As per the Economic Survey 2018-19, India needs to spend 7-8 per cent of its gross domestic product (GDP) on infrastructure annually (about $200 billion). However, actual investments are limited and constitute only 50-55 per cent of the said expenditure. Capital requirements in other sectors of the economy – cement, steel, and oil and gas – continue to be large. While banks have been the traditional source of finance for Indian corporates, capital markets have been playing an active role in recent years. The size of the total credit market is about Rs 150 trillion. Corporate bonds account for about 27 per cent of this. Yet India’s corporate bond market size is small (about 16 per cent of GDP) in comparison to other Asian countries (Malaysia about 46 per cent, South Korea about 73 per cent, China about 56 per cent and Thailand about 47 per cent).
A look at the recent trends in bond financing for infrastructure, the experience with green and masala bonds, the key issues and challenges faced, and the steps needed to strengthen the bond market…
Infrastructure bond issuances
Infrastructure bonds have accounted for about 25 per cent of issuances in the overall corporate bond markets (cumulative issuance of Rs 8.3 trillion during 2016-17 to the first half of 2021-22). Public sector entities, such as the National Highways Authority of India (NHAI), NTPC Limited, the National Hydroelectric Power Corporation and Power Grid Corporation of India account for almost 50 per cent of infrastructure bond issuances, whereas private sector issuances are well diversified across issuers and sectors. The increase in private sector issuances in 2020-21 was driven by large issuances from Reliance Jio. Defaults by a large infrastructure finance company and even the ring-fenced special purpose vehicles (SPVs) increased the risk aversion of investors towards the sector.
During 2016-17 to 2018-19, yields were increasing, which kept investors away from long-tenor issuances from the infrastructure sector. In addition, issuances from the road sector declined as private sector was affected significantly after the default of Infrastructure Leasing & Financial Services. Increase in refinancing activity encouraged issuances during 2019-20, which further went up after yields crashed post-Covid. Going forward, concerns with rising yields could reduce the investor appetite for long-tenor bonds from the infrastructure sector in 2021-22.
During recent years, more than 90 per cent of issuances have been from NHAI in the road sector. Moreover, traffic risk and sponsor risk continue to be key reasons for risk aversion on part of investors. Issuances from the private sector are relatively better in the power sector, accounting for 50-55 per cent of issuances. The encouraging factors include presence of relatively strong sponsors, cross-default structures across various SPVs, transmission lines and relatively few operational risks. The renewable energy sector accounted for around 40 per cent of the overall issuances from the power sector.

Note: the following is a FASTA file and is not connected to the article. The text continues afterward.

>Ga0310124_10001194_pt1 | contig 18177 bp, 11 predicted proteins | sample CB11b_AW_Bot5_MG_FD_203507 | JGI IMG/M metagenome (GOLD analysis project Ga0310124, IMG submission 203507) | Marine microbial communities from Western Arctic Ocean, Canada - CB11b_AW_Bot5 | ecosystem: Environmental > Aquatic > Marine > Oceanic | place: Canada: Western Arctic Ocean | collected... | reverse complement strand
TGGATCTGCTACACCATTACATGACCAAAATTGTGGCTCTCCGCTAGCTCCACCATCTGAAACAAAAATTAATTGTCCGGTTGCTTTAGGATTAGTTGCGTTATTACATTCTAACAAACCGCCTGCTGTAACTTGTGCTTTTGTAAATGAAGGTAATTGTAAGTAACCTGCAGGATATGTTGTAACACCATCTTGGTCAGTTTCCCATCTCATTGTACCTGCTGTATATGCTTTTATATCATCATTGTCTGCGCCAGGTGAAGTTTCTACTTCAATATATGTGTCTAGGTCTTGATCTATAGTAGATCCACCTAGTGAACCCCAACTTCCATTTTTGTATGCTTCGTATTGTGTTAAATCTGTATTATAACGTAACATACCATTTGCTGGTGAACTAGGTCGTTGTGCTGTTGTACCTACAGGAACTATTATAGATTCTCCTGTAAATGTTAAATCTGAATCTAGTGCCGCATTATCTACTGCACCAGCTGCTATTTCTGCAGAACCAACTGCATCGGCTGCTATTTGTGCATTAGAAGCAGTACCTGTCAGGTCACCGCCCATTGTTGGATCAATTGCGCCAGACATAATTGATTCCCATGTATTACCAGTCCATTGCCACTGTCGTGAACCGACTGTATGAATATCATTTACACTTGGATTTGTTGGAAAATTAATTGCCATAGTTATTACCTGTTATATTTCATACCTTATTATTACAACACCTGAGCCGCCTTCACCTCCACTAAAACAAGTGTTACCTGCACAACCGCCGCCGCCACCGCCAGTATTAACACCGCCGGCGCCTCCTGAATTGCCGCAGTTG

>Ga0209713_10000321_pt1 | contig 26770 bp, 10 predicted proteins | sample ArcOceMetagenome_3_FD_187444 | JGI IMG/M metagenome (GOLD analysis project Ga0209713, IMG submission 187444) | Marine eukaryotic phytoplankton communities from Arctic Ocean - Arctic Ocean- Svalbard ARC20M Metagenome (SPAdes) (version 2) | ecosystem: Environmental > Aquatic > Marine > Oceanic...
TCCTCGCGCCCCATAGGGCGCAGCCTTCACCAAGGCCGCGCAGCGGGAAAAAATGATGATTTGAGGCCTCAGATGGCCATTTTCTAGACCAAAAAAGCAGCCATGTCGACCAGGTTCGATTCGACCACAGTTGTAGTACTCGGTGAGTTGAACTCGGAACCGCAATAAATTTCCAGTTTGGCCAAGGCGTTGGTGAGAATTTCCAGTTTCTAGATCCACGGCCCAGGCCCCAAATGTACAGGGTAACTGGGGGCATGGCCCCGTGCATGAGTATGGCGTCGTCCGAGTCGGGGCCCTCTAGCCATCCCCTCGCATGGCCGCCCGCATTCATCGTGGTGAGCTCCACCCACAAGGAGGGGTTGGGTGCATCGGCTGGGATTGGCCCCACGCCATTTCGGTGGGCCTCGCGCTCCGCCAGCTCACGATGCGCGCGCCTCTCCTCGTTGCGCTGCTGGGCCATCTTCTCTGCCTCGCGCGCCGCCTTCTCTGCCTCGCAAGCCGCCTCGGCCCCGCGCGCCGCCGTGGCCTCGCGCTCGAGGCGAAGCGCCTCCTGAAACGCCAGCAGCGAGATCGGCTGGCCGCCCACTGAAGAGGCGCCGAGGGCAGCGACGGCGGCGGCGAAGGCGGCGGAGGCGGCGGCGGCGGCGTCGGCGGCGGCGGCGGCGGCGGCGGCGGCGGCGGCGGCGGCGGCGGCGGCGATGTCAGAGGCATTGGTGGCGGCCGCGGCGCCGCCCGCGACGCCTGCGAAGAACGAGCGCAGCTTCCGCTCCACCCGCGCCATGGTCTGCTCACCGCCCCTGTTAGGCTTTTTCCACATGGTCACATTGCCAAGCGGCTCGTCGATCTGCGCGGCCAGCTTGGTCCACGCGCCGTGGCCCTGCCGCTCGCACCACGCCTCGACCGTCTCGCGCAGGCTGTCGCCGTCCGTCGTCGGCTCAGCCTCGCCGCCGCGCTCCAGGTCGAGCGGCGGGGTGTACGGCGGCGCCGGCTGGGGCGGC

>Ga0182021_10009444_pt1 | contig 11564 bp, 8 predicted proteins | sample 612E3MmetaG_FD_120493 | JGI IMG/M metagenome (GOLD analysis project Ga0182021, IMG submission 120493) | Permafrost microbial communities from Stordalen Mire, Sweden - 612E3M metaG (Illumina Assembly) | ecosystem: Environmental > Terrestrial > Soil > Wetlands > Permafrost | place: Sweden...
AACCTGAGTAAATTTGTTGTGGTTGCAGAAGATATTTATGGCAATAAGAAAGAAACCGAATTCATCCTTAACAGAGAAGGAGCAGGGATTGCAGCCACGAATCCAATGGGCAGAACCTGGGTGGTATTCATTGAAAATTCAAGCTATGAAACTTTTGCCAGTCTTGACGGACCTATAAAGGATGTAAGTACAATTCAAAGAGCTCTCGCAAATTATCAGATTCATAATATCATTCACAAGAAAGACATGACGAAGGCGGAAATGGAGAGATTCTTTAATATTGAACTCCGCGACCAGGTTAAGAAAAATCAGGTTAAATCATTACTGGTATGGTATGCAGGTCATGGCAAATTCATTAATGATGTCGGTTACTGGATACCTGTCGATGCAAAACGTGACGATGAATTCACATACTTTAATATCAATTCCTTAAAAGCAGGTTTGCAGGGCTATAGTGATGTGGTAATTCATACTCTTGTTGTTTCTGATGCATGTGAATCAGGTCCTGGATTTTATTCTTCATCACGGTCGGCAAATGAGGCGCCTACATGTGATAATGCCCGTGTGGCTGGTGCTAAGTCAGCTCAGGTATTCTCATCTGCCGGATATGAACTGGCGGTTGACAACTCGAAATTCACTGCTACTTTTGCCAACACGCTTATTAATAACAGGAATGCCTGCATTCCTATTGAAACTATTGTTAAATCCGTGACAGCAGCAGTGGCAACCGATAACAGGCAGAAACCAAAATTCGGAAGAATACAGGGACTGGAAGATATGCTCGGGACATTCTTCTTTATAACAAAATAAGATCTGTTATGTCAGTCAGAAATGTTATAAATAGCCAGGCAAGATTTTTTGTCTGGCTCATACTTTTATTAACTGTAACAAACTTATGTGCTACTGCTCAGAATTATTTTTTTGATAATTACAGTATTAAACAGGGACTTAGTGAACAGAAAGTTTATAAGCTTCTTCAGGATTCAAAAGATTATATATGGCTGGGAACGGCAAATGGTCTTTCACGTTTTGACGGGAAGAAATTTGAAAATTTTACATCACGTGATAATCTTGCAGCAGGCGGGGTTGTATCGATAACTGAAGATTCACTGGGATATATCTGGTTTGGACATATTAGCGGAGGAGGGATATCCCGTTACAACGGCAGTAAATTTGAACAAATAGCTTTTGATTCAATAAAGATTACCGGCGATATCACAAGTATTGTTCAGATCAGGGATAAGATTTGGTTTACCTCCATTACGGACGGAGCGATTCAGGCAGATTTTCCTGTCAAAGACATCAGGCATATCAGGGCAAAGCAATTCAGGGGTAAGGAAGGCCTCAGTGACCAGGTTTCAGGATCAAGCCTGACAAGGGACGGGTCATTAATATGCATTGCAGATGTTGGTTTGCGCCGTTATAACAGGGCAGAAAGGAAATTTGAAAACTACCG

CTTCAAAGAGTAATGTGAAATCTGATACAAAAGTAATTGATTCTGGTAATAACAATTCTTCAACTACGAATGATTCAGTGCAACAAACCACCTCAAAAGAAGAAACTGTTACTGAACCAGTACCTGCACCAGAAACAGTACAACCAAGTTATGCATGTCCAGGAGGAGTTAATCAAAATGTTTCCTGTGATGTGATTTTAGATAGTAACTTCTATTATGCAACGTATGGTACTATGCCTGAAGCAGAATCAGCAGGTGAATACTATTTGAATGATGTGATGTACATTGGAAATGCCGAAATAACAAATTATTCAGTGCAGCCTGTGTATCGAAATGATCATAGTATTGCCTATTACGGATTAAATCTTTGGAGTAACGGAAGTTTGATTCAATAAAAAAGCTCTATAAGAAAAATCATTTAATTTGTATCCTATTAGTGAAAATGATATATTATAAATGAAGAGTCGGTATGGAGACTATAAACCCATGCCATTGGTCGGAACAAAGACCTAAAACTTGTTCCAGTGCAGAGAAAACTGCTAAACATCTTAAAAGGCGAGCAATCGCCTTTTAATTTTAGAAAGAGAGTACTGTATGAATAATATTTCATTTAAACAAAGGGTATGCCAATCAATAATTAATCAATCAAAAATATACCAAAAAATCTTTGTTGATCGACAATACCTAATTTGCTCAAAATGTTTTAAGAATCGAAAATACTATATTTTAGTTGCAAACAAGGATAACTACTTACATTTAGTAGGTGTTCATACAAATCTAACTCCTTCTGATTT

Green bonds and masala bonds
During 2015-21 year to date (YTD), India’s cumulative green bond issuance is estimated at $12.5 billion with issue of about $3.5 billion in 2021 YTD. Domestic banks and lending institutions have been large issuers in the past; however, developers are now incrementally approaching the green bond market directly. During 2021 YTD, the prominent issuers included JSW Hydro, Hero Future Energies, and Continuum Green Energy. Meanwhile, the steep depreciation of the Indian rupee and high volatility in exchange rates have reduced investors’ interest in masala bonds. Overall, the enormous liquidity surplus in the domestic markets and benign bond yields have reduced reliance on external commercial borrowing.
Key challenges and the way ahead
Some of the key issues and challenges are increasing preference for high quality papers (AAA/AA accounts for about 85 per cent of the market by volume of debt), lack of broad-based borrowers (the financial sector accounts for three-fourths of issuances), and delays in the bankruptcy process, although there has been some improvement. In addition, there is limited secondary market trading, which is affecting liquidity, and limited retail appetite. Moreover, there are stringent limits for foreign portfolio investors.
Going ahead, for credit enhancement of bonds, guarantees should be unconditional and irrevocable, and cover the entire promised payments. There is a need for a well-defined payment mechanism, such that a trustee can invoke the guarantee at least a day prior to the due date.
Based on a presentation by K. Ravichandran, Executive Vice-President and Deputy Chief Operating Officer, ICRA Limited, at the India Infrastructure Forum